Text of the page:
Nov 15 06:44:26 chunli sshd: message repeated 2 times: [ Failed password for root from 22.214.171.124 port 27586 ssh2]
I’ve experienced this before and to alleviate this problem, I used sshdfilter in the past. I know that there are others out there like sshblack that can do blacklisting of attackers or one of the easiest ways to alleviate this problem is just to run ‘sudo ufw limit ssh’. This is a way to block them from coming back for a while.
To get started, first stop SSH:
sudo initctl stop ssh
Then move /etc/init/ssh.conf out. We’ll start SSH with sshdfilter instead.
You’ll get a message in the auth.log here:
auth.log:Nov 16 19:54:36 chunli sshd: Missing privilege separation directory: /var/run/sshd
Because of this, we’ll just add a line in the /etc/init.d/sshdfilter file like this:
Under the “Add a block rule” section, I changed some iptables commands to ufw commands. You can see the comments ones here:
#firewalladd='iptables -A $chain -p tcp -s $ip --dport 22 -j DROP'
#firewalladd='iptables -A $chain -p tcp -s $ip --dport 22 -j DROP'
firewalladd='ufw insert 1 reject proto tcp from $ip to any port 22'
# Delete a block rule:
firewalldel='ufw delete reject proto tcp from $ip to any port 22'
#firewalldel='iptables -D $chain -p tcp -s $ip --dport 22 -j DROP'
That’s about it! With that, my machine started to grow a big list of IP addresses to block from failed logins.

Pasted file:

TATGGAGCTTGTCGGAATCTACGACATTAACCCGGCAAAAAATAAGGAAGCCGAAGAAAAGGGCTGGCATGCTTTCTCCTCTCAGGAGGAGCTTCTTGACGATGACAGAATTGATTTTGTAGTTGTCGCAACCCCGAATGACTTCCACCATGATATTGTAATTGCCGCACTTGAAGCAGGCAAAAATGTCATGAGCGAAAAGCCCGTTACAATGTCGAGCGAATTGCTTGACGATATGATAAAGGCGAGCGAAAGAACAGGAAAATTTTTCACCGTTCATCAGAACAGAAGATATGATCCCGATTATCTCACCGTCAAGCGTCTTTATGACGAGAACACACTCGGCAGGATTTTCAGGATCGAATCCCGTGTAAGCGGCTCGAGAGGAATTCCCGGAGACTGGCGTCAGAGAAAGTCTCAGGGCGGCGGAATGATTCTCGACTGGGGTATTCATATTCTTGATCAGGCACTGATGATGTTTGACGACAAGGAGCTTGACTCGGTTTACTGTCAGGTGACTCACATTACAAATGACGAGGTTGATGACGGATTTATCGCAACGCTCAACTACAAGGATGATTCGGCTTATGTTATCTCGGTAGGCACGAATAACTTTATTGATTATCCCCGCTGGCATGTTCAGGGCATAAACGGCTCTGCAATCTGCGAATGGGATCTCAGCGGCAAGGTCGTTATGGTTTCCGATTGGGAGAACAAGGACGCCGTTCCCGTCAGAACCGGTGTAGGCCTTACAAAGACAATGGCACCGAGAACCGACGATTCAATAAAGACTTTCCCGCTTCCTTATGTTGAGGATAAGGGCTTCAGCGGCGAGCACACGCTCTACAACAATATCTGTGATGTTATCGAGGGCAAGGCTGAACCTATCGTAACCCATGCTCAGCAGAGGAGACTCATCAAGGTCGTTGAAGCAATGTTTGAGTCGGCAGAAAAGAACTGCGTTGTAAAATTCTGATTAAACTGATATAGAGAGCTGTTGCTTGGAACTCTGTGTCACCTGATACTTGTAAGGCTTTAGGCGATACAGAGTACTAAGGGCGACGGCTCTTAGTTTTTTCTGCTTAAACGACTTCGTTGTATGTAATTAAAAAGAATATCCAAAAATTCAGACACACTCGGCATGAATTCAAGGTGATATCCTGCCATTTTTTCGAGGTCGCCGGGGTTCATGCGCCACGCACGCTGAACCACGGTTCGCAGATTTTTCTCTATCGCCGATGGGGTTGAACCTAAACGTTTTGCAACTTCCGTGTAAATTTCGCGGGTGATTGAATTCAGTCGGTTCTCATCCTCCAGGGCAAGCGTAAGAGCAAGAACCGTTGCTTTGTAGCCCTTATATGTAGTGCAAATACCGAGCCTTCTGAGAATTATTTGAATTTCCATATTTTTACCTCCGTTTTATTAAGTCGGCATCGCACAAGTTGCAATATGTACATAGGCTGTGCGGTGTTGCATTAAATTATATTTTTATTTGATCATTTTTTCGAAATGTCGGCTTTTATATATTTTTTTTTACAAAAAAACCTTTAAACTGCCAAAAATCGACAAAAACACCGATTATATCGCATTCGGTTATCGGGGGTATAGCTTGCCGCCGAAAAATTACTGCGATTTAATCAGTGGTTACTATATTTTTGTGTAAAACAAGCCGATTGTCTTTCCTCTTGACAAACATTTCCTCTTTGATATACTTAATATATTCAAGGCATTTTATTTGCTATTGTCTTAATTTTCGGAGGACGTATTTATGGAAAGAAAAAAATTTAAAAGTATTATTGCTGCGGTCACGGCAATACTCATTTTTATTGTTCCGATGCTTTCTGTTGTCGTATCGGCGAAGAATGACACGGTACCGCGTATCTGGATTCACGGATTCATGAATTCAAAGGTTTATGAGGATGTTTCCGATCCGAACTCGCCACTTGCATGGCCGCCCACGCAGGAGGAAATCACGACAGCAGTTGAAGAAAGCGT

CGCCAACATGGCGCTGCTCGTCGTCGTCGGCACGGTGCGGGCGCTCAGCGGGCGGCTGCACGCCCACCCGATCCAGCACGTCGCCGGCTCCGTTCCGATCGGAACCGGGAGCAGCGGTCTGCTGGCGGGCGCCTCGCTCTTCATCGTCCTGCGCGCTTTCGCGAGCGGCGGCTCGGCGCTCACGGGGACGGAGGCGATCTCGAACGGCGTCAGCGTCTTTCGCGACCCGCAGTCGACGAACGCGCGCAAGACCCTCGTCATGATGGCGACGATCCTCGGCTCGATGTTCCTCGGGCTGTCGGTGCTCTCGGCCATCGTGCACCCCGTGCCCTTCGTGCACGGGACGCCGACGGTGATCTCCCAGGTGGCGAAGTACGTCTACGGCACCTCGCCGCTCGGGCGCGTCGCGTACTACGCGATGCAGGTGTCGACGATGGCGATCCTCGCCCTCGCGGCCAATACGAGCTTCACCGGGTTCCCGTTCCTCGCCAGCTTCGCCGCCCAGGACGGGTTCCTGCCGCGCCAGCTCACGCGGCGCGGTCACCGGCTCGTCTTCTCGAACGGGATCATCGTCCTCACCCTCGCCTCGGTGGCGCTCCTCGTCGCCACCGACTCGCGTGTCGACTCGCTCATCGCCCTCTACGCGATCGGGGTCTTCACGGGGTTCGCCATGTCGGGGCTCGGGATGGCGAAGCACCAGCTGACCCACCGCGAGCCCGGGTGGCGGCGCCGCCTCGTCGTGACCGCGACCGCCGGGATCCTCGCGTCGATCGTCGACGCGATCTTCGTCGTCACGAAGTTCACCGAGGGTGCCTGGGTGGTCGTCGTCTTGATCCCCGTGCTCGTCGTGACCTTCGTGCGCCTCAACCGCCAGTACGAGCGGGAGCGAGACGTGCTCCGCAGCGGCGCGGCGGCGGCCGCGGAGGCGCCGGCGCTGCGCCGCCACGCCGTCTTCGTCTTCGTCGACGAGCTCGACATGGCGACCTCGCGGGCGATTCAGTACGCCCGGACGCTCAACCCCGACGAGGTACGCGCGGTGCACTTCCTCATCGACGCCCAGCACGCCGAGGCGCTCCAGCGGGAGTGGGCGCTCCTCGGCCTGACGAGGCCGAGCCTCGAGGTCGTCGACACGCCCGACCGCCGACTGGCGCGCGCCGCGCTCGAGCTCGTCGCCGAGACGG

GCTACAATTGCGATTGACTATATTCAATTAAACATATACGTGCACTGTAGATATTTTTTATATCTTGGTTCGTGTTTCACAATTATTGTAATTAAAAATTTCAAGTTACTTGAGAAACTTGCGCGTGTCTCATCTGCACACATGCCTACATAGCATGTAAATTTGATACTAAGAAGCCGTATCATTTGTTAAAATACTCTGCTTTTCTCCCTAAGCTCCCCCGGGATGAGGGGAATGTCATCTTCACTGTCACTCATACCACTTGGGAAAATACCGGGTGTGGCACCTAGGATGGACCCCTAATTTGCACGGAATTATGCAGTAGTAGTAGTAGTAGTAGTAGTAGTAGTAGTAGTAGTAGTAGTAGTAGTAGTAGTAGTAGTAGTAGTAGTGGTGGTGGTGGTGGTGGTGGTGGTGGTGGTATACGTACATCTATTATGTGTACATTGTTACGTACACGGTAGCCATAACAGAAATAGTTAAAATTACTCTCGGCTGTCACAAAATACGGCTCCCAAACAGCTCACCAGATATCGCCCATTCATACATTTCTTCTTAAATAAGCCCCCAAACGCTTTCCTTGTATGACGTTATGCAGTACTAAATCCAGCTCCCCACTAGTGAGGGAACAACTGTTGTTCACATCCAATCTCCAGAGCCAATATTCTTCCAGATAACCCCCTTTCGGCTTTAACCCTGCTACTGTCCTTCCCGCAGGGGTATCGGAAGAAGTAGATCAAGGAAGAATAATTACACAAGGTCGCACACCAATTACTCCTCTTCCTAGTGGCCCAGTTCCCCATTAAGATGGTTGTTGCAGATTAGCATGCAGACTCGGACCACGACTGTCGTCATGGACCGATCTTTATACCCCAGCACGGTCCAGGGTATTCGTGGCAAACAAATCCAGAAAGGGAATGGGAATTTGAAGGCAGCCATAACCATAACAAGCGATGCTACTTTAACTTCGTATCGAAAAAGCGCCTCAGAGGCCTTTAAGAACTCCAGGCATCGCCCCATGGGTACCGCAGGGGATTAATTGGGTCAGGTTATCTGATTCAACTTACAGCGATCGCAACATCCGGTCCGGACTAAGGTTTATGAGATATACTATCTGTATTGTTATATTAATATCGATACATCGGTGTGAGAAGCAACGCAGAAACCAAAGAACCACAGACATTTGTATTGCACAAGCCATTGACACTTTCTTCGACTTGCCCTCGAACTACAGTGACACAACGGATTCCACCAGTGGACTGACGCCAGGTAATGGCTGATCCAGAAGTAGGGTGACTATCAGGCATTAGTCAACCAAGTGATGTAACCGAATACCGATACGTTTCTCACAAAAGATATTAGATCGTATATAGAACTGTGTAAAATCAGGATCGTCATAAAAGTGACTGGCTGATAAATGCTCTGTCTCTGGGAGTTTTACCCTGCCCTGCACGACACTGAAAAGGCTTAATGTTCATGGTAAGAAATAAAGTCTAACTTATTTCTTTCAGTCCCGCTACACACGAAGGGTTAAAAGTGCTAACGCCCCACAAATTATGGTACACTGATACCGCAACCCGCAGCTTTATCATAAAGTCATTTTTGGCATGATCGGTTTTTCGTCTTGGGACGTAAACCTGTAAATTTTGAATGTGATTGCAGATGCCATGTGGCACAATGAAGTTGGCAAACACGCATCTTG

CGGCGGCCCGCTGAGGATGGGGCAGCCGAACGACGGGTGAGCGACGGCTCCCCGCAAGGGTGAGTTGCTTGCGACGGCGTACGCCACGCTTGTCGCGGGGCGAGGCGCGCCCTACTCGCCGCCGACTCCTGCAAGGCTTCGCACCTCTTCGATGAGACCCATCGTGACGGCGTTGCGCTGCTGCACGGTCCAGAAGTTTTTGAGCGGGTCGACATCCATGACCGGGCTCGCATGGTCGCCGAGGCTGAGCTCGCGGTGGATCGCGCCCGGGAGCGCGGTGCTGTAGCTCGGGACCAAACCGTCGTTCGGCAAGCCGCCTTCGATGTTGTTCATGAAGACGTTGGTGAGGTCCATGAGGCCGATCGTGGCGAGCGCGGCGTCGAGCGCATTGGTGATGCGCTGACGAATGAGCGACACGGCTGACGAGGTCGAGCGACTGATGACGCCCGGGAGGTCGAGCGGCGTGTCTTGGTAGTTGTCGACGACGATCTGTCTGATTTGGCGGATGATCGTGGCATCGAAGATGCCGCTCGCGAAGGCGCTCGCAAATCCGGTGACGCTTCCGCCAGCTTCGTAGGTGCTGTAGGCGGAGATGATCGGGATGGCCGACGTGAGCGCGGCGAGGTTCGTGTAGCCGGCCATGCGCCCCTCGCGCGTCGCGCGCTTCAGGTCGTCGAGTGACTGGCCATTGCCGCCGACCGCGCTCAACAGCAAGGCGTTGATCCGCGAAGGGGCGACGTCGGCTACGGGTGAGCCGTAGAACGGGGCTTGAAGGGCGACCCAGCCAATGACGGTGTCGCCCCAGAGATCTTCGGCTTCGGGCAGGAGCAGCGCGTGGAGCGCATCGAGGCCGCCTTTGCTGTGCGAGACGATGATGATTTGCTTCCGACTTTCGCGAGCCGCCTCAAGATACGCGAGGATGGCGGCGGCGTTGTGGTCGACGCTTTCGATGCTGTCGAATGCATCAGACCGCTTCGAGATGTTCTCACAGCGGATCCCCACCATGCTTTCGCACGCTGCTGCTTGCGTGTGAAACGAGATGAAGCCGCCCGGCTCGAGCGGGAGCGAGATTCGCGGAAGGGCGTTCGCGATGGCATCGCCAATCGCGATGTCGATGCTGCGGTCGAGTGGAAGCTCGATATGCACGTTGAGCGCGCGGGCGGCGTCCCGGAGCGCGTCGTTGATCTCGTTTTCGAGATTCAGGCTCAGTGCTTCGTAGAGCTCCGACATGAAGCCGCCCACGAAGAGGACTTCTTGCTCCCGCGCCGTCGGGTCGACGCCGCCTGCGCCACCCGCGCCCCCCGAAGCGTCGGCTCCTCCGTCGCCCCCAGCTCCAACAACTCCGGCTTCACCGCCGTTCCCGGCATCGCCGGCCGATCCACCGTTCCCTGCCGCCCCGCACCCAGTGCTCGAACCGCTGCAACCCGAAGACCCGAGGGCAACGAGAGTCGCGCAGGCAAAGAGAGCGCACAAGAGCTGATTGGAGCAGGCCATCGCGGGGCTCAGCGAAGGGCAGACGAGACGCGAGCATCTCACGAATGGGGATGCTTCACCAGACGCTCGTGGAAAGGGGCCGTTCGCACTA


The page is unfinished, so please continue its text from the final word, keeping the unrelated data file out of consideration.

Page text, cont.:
I ran into issues with Bind 9 on Ubuntu 16 very recently. I use an internal caching DNS server for a few reasons – try to protect myself from malware, log DNS requests on my network to have an idea of where all hosts are going – mainly searching for malware or bad websites, block some domains i.e. ad blocking and some others that I might not want to visit, even by accident, etc. Suddenly at some point, I could no longer resolve any addresses that were not in my zones. My forwarders were no longer working, etc. It turned out to be:
This line is default in Ubuntu 16’s Bind 9. Why it worked before, I don’t know. I changed it to
Then everything magically started working again. Hope this saves someone else’s time. 🙂
While we continue to see the WannaCry and other malware around, I thought I would secure my own network. Since I allow visitors onto their networks, I figured I would configure all new DHCP’d hosts to access the Internet only via HTTP and HTTPs and not allow them to use any DNS servers other than OpenDNS. Here’s how to do it:
The first thing I did was create an access restriction. I did this just to see what chain would be created and I would put subsequent rules into that chain.
The previous screenshot created this chain:
Chain rdev07 (1 references)
target prot opt source destination
DROP all -- 192.168.0.15 anywhere
With this chain, I can add additional rules. The first thing I want to do is allow only DNS access to OpenDNS servers and none other. For this, I would run the following commands:
These rules basically allow DNS queries from my network to the 2 OpenDNS servers. The last 2 rules mean that no other DNS servers outside of those 2 servers can be queried. The reason I do this is because there is some malware out there that will change the DNS servers to query on Windows, effectively overriding the DHCP setting. An alternative to this would be to configure Tomato to intercept DNS requests, but I would rather do it this way.
I added the following rules because I had noticed for some reason that some connections coming back from OpenDNS were dropped. I think they’re optional, but I put them in.